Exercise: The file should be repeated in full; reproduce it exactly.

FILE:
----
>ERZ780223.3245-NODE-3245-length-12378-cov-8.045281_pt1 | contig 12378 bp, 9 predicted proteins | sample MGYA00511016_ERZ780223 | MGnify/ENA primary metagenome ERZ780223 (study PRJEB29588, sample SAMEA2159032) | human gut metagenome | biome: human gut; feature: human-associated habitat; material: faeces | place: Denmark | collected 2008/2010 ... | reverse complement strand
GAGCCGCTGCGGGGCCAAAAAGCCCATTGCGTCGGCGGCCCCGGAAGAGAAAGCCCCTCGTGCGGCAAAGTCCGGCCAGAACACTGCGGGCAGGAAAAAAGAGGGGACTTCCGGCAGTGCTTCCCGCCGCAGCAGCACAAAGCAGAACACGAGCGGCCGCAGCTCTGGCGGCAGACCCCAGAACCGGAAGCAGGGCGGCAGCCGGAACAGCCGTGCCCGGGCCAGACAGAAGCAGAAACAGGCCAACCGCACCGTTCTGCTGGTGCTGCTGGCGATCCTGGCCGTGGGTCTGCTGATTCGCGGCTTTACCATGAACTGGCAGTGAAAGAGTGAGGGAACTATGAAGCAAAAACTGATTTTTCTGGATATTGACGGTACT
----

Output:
>ERZ780223.3245-NODE-3245-length-12378-cov-8.045281_pt1 | contig 12378 bp, 9 predicted proteins | sample MGYA00511016_ERZ780223 | MGnify/ENA primary metagenome ERZ780223 (study PRJEB29588, sample SAMEA2159032) | human gut metagenome | biome: human gut; feature: human-associated habitat; material: faeces | place: Denmark | collected 2008/2010 ... | reverse complement strand
GAGCCGCTGCGGGGCCAAAAAGCCCATTGCGTCGGCGGCCCCGGAAGAGAAAGCCCCTCGTGCGGCAAAGTCCGGCCAGAACACTGCGGGCAGGAAAAAAGAGGGGACTTCCGGCAGTGCTTCCCGCCGCAGCAGCACAAAGCAGAACACGAGCGGCCGCAGCTCTGGCGGCAGACCCCAGAACCGGAAGCAGGGCGGCAGCCGGAACAGCCGTGCCCGGGCCAGACAGAAGCAGAAACAGGCCAACCGCACCGTTCTGCTGGTGCTGCTGGCGATCCTGGCCGTGGGTCTGCTGATTCGCGGCTTTACCATGAACTGGCAGTGAAAGAGTGAGGGAACTATGAAGCAAAAACTGATTTTTCTGGATATTGACGGTACT